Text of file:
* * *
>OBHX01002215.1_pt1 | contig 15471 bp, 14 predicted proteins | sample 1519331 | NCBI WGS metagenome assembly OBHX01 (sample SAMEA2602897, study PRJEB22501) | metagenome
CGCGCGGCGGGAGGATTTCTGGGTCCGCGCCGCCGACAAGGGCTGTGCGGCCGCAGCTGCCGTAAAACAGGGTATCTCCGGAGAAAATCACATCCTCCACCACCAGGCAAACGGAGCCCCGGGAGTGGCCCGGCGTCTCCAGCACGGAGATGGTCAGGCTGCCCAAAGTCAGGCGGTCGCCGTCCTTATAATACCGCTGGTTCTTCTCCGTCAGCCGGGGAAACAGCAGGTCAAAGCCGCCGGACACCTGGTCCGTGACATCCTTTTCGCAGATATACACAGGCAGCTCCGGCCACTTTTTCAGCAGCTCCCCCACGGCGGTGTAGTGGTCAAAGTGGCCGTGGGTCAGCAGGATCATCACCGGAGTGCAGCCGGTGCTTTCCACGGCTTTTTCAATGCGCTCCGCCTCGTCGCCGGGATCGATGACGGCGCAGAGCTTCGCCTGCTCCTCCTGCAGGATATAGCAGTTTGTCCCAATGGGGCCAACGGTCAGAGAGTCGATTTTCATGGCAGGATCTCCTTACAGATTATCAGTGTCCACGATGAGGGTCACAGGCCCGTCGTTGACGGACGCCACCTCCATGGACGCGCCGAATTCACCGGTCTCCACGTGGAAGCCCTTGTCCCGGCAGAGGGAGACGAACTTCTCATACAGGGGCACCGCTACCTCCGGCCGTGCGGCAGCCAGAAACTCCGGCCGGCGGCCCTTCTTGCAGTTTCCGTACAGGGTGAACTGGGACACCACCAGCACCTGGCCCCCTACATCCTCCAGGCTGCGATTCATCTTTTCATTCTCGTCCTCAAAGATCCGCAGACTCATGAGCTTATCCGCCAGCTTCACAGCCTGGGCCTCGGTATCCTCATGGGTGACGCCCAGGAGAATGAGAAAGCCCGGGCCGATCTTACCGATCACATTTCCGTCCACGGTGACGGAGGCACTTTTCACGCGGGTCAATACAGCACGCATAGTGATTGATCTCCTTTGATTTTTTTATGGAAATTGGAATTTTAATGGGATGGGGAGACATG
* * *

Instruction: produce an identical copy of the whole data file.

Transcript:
>OBHX01002215.1_pt1 | contig 15471 bp, 14 predicted proteins | sample 1519331 | NCBI WGS metagenome assembly OBHX01 (sample SAMEA2602897, study PRJEB22501) | metagenome
CGCGCGGCGGGAGGATTTCTGGGTCCGCGCCGCCGACAAGGGCTGTGCGGCCGCAGCTGCCGTAAAACAGGGTATCTCCGGAGAAAATCACATCCTCCACCACCAGGCAAACGGAGCCCCGGGAGTGGCCCGGCGTCTCCAGCACGGAGATGGTCAGGCTGCCCAAAGTCAGGCGGTCGCCGTCCTTATAATACCGCTGGTTCTTCTCCGTCAGCCGGGGAAACAGCAGGTCAAAGCCGCCGGACACCTGGTCCGTGACATCCTTTTCGCAGATATACACAGGCAGCTCCGGCCACTTTTTCAGCAGCTCCCCCACGGCGGTGTAGTGGTCAAAGTGGCCGTGGGTCAGCAGGATCATCACCGGAGTGCAGCCGGTGCTTTCCACGGCTTTTTCAATGCGCTCCGCCTCGTCGCCGGGATCGATGACGGCGCAGAGCTTCGCCTGCTCCTCCTGCAGGATATAGCAGTTTGTCCCAATGGGGCCAACGGTCAGAGAGTCGATTTTCATGGCAGGATCTCCTTACAGATTATCAGTGTCCACGATGAGGGTCACAGGCCCGTCGTTGACGGACGCCACCTCCATGGACGCGCCGAATTCACCGGTCTCCACGTGGAAGCCCTTGTCCCGGCAGAGGGAGACGAACTTCTCATACAGGGGCACCGCTACCTCCGGCCGTGCGGCAGCCAGAAACTCCGGCCGGCGGCCCTTCTTGCAGTTTCCGTACAGGGTGAACTGGGACACCACCAGCACCTGGCCCCCTACATCCTCCAGGCTGCGATTCATCTTTTCATTCTCGTCCTCAAAGATCCGCAGACTCATGAGCTTATCCGCCAGCTTCACAGCCTGGGCCTCGGTATCCTCATGGGTGACGCCCAGGAGAATGAGAAAGCCCGGGCCGATCTTACCGATCACATTTCCGTCCACGGTGACGGAGGCACTTTTCACGCGGGTCAATACAGCACGCATAGTGATTGATCTCCTTTGATTTTTTTATGGAAATTGGAATTTTAATGGGATGGGGAGACATG